Dealing with Angry Customers

It doesn’t take much to set people off. In just a short time of waiting at my eye doctor’s office, I saw some pretty incredible behavior. A mom acknowledged she was late for the appointment with her daughter, then couldn’t find her insurance card and that somehow translated into the daughter’s fault because she didn’t eat breakfast or something like that and then the mom turned her anger to the staff person. The drama kept going while the staff person did her best to get the mom checked in for the appointment.

Meanwhile, next to me was a gentleman with his wife and the word gentle needs to be in quotes because there was nothing gentle about the man. The glasses his wife ordered were not the ones he thought she should have ordered and somehow this became the fault of the staff person who did her best to demonstrate the process of ordering glasses while noticing the wife agreed with her – not the husband. And on it went.

Finally, I was waited on and I took the kind approach of asking how the staff person’s day was going – I knew, of course – but curious if she wanted to share. What unfolded was one of the best experiences I have had at an eye doctor’s office because the staff person appreciated being noticed, feeling valued.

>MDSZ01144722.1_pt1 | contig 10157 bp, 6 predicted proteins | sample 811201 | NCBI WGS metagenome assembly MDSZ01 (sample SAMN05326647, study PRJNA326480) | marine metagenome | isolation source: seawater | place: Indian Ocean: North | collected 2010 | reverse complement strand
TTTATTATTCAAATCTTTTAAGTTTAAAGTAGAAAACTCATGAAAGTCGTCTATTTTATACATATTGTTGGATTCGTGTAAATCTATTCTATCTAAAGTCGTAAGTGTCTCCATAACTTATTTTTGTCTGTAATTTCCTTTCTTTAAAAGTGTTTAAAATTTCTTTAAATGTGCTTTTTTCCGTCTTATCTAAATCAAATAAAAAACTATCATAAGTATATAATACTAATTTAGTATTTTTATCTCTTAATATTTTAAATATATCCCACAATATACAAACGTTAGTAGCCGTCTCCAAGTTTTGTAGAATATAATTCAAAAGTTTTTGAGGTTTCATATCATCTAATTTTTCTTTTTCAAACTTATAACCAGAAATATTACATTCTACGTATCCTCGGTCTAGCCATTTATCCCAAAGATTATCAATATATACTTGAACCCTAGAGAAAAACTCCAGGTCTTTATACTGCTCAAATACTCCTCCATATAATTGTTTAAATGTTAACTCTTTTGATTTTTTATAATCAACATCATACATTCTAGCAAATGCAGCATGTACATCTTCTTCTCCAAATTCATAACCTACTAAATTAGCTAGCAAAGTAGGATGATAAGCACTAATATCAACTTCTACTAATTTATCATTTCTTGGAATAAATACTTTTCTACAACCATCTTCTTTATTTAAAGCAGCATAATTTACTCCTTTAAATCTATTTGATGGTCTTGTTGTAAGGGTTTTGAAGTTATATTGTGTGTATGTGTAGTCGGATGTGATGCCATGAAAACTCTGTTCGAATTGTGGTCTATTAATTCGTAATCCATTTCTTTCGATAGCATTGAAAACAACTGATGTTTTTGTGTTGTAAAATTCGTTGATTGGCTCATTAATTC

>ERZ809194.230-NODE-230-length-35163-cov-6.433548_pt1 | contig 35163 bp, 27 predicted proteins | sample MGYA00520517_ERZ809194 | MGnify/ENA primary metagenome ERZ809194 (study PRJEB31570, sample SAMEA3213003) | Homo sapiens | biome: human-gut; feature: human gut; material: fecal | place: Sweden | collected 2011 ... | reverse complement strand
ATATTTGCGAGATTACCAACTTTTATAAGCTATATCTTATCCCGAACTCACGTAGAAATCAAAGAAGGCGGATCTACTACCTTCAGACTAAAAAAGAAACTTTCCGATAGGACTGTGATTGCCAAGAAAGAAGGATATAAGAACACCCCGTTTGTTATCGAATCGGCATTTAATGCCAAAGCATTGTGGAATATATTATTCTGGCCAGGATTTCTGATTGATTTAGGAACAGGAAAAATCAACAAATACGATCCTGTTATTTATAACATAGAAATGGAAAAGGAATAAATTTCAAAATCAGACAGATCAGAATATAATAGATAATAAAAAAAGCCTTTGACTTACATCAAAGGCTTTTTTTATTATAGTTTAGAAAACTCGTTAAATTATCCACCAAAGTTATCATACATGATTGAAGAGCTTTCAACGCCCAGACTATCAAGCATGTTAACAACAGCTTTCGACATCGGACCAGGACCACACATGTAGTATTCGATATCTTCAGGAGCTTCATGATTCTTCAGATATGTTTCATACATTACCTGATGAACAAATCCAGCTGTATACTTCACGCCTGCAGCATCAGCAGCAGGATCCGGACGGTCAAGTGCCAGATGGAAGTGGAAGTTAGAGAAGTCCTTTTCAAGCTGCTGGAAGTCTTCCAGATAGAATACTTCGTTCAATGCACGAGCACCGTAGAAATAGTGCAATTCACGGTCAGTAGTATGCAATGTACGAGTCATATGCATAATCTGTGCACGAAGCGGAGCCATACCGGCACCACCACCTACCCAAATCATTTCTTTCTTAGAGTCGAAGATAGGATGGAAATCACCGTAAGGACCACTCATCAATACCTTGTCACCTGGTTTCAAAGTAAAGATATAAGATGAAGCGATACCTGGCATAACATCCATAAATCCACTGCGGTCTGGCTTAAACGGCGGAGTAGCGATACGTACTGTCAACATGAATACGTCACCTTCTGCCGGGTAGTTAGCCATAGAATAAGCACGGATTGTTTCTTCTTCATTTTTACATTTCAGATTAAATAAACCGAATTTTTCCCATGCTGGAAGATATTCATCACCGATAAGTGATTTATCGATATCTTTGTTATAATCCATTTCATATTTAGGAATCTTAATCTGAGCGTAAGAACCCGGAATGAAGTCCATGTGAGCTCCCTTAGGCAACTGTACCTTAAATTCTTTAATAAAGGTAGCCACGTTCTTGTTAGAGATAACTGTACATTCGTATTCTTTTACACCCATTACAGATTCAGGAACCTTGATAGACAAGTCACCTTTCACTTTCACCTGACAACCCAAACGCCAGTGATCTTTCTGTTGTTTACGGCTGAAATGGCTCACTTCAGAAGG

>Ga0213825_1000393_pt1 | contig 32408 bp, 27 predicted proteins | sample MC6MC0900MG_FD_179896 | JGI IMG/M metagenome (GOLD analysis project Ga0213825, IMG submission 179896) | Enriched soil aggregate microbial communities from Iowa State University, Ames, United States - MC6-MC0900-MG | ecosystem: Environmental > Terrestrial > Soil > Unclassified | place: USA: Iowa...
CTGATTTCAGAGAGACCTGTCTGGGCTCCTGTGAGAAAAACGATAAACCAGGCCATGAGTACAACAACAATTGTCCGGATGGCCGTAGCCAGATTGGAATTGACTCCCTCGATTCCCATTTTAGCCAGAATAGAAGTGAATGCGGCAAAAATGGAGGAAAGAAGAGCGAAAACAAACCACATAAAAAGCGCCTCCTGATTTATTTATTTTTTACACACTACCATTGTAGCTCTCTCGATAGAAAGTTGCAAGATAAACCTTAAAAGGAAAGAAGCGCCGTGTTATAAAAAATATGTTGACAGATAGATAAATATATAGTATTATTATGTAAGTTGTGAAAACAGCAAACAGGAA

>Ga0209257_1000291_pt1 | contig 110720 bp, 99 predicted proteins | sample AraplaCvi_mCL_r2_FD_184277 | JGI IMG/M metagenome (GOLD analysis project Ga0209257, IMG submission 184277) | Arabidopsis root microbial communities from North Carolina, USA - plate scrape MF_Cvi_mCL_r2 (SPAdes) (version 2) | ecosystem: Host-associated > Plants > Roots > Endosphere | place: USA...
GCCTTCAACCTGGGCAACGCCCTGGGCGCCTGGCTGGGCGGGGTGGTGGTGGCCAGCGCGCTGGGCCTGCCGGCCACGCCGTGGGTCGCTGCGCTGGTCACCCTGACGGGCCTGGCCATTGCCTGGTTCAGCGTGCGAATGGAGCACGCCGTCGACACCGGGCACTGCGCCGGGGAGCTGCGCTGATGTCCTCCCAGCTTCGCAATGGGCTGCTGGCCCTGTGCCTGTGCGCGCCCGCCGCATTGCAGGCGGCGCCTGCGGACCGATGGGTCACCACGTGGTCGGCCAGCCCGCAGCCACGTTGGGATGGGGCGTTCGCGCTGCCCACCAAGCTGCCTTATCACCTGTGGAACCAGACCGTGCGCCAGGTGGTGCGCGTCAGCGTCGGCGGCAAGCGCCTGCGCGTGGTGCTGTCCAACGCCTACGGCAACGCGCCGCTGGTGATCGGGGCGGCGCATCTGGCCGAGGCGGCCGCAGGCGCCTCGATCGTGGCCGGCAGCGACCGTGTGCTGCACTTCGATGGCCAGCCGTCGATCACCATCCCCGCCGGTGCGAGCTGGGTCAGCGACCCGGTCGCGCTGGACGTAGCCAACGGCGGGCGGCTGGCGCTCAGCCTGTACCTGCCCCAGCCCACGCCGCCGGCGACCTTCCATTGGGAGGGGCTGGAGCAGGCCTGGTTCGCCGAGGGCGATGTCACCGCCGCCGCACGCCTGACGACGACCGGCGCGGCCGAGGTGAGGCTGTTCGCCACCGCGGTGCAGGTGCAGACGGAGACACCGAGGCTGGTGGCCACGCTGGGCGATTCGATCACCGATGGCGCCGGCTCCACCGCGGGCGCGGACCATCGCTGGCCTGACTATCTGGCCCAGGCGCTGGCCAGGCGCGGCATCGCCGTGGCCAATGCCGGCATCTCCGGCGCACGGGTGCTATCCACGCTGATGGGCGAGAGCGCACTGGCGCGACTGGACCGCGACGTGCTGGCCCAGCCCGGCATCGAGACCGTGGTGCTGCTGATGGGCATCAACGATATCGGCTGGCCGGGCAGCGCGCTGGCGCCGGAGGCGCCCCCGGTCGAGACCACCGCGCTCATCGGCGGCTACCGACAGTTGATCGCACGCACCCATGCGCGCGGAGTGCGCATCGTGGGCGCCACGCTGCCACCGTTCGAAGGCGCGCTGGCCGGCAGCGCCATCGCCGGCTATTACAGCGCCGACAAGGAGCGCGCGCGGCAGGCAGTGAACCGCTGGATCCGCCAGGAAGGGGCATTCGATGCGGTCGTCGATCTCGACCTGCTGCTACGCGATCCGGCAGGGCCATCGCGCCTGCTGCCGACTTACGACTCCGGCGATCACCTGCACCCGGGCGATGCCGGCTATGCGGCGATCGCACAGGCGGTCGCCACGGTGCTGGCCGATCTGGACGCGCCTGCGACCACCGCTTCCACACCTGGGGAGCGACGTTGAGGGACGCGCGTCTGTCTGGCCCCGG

Customer anger may be the root of our of hiring shortages. We can do better. We can stop being angry customers. We can choose kindness. We can wait patiently.

Here are some tips if you dealing with an angry customer:

  1. Be mindful of nonverbal communication as much as your verbal ones.
  2. Speak more calmly and with genuine politeness.
  3. Admit shortfalls in service by stating the reality of how you are short-staffed or maybe had a setback because of something else.
  4. Identify with the upset by saying something like, “I’d be frustrated too if I had to wait this long. Your time is valuable and we will get you back on track soon.”

Figuring out how to help de-escalate a difficult situation is a great skill that requires as much compassion and tact as you can create. It’s possible, that by helping someone regain their composure, you can prevent a situation that you or they may regret.

And be kind, always. You never know what’s going on is someone’s life and your kindness can be just the thing to turn a bad day into a good one.

Published by Liza Weidle

As a savvy connector with a passion for making the world better, I am known as a good listener and resource immersed in learning trends, tackling challenges, and helping organizations translate vision into actionable, results-driven strategies. In other words, I get the job done!

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